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“If you’re in the classroom and constantly hunting for your own inspiration, it comes through. It’s hard to motivate others when you’re operating that way.”
Vance Farrow has been teaching art for 25 years, a professor at Herron School of Art & Design at IUPUI since 2002. But in 2009, his life as a visual artist needed to be renewed. He longed for time to focus on himself and his art and time to recharge from a demanding schedule.
“I had been putting a lot of energy into my classroom as a professor, doing exhibitions and trying to make tenure. There was this immense pressure of trying to perform as opposed to just being an artist. I really needed a chance to reconnect with being an unfettered creator. Just make things to make them.”
Then, a colleague told him about the Lilly Endowment-funded Creative Renewal Arts Fellowship.
“I wanted to get far away, far enough away from home that I would be able to see things about my home that I’d never noticed before. I wanted to see the small differences in day-to-day life. I needed new perspectives and to witness different kinds of human experiences,” Farrow said. “The Endowment’s fellowship allowed me to have that.”
The Creative Renewal Arts Fellowship program, administered by the Arts Council of Indianapolis, reflects a core belief of the Endowment’s founders: grantmaking should nurture the human spirit. Because religious faith was important to the Endowment’s founders, they understood the value of sabbath rest and the power of sabbaticals — times set aside to replenish physical, emotional, intellectual and spiritual resources.
In 1987, the Endowment began the Teacher Creativity Fellowship Program to help individuals working in Indiana K-12 education take time away from their work for reflection and renewal. With the success of this program, the Endowment, in 1999, developed a renewal program for pastors in Indiana and across the United States. That same year, the Endowment worked with the Arts Council to establish the Creative Renewal Arts Fellowship program. In 2002, a renewal program was established for human service workers, and in 2007 for youth workers.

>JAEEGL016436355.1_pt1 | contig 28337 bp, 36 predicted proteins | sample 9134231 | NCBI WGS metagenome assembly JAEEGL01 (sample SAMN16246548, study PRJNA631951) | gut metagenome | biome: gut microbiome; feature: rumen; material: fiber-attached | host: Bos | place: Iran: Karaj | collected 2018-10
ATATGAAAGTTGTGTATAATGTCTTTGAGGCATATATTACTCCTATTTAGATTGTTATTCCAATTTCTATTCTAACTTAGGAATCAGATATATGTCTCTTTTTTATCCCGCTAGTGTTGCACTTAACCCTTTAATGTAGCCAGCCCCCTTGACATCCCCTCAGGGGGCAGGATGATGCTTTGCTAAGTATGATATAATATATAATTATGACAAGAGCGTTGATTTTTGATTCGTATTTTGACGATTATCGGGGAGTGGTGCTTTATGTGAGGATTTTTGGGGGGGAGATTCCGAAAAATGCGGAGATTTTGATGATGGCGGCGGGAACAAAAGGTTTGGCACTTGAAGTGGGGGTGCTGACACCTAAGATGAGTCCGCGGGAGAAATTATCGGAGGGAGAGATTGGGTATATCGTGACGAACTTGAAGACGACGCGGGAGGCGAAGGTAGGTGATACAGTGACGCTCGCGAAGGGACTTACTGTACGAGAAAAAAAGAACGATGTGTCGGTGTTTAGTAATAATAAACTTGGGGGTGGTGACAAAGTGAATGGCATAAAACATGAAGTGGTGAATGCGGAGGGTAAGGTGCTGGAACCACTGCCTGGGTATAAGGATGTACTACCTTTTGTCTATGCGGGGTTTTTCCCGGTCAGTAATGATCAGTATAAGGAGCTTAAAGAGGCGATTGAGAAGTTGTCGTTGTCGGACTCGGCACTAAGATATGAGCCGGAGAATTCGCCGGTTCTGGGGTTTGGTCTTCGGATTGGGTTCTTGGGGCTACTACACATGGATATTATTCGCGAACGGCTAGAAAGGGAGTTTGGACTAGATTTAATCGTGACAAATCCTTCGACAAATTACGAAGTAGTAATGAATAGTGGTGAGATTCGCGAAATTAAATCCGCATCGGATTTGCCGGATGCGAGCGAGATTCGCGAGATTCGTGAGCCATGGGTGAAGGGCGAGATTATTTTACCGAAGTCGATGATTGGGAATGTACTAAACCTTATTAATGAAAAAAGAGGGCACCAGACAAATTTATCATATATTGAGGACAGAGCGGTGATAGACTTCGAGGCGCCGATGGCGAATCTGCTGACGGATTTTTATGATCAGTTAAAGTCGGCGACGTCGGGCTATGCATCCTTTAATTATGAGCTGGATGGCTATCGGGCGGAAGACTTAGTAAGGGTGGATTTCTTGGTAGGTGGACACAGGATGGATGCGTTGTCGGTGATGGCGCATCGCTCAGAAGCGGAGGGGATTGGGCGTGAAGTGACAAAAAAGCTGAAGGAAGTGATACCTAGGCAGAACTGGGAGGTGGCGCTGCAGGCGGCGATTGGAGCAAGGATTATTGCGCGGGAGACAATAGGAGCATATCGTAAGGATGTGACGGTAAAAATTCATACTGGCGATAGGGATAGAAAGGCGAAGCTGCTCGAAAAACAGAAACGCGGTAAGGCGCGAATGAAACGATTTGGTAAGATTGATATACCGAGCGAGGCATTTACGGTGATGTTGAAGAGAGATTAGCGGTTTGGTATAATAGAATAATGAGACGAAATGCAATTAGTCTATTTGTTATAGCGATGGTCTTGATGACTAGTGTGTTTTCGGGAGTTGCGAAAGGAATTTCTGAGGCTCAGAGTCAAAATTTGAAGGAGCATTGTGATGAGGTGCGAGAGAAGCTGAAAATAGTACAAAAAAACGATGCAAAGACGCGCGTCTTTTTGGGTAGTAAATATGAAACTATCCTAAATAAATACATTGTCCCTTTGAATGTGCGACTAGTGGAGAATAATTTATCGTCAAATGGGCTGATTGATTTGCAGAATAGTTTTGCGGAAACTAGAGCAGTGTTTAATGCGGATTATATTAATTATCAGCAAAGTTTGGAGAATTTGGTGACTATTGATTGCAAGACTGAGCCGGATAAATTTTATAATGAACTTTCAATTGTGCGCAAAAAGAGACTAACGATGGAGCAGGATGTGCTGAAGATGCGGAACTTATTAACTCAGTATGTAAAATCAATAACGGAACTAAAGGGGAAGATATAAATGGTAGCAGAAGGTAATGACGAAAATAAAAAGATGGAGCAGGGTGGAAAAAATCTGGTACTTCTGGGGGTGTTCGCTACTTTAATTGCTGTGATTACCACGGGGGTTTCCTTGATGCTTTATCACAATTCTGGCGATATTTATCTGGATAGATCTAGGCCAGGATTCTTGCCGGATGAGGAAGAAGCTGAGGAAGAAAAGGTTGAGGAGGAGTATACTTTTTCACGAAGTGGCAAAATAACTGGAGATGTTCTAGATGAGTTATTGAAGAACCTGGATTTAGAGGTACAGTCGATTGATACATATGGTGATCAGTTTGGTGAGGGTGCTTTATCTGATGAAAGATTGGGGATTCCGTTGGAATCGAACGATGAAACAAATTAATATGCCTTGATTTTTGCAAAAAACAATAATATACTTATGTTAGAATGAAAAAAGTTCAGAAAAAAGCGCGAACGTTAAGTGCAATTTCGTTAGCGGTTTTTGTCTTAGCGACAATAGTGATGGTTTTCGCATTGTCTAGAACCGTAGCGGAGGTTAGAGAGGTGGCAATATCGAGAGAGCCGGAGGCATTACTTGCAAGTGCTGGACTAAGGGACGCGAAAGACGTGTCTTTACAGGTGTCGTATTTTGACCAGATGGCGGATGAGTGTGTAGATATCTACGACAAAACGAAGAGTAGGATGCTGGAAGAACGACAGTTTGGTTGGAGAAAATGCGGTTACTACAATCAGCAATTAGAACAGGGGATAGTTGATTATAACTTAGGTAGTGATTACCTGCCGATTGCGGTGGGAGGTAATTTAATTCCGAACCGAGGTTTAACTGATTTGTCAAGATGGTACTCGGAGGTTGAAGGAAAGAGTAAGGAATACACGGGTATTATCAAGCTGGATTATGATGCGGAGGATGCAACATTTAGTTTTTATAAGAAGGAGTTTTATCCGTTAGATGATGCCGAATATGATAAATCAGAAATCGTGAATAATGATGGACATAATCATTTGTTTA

After receiving word that he had been awarded a fellowship, Farrow contacted a friend born and raised in China, which seemed like the perfect place for Farrow to immerse himself in another culture. “Seeing China is like seeing America’s past and future at the same time,” Farrow said. “Some places are like capturing moments amidst an industrial revolution with all of the cranes and building taking place. We did venture to both rural and urban areas. We went to their Silicon Valley equivalent and some more obscure places most people here haven’t heard of — places where some people have never seen a tourist before.”
Farrow works in the style of photo-realism, using parts of original photographs and experimenting with light and contrast. He prefers to extract a small snippet of a photograph for his work, rarely using an entire image. “Images I’ve enjoyed working with the most are the ones I’ve had to decipher more, remove pieces away, and move them around, like a puzzle. I’ve always been interested in the technical skill of high realism. I enjoy the state that I need to be in to create it.”
It was an approach he used to create a series of drawings from more than 1,000 photographs that he’d taken during his trip.
Farrow finds his inspiration through small interactions and unscripted moments of daily life. While traveling, he enjoyed observing contrasts and similarities, and the instances when he’d be reminded of something from back home that would be done differently in China. “For instance, when two people leave a grocery store with a full bag, each person will hold one handle of the bag to share the load,” Farrow said. “Their culture, by its very nature, is more communal. It’s like a collective how they inherently work together.”
The experiences from the Creative Renewal Arts Fellowship were like “pouring fuel on a fire.”
“When I returned from my trip, my transformation transferred most through my tone. I didn’t learn a new teaching trick but there was a difference in the way that I would express things and explain things, the metaphors I used. It did make me a better teacher. And ultimately, it lifted me up when I was down. I came back refreshed, motivated and inspired.”
When asked if he had any advice for artists or arts administrators who could benefit from this fellowship opportunity, he offered encouragement. “At least try, at least give it a chance.”
“Some people say they don’t know if their work is good enough or they don’t have a good enough idea for a proposal. I say, give it a shot even if nothing comes from it. I was still young and up and coming when I applied. It’s easy for a person to feel not worthy. This can help them breakthrough that mentality.”
The Creative Renewal Arts Fellowship awards forty $10,000 fellowships every other-year to qualified professional artists, or an arts administrator employed by a nonprofit organization. Since its launch in 1999, more than 450 grants have been awarded, totaling more than $4.1 million.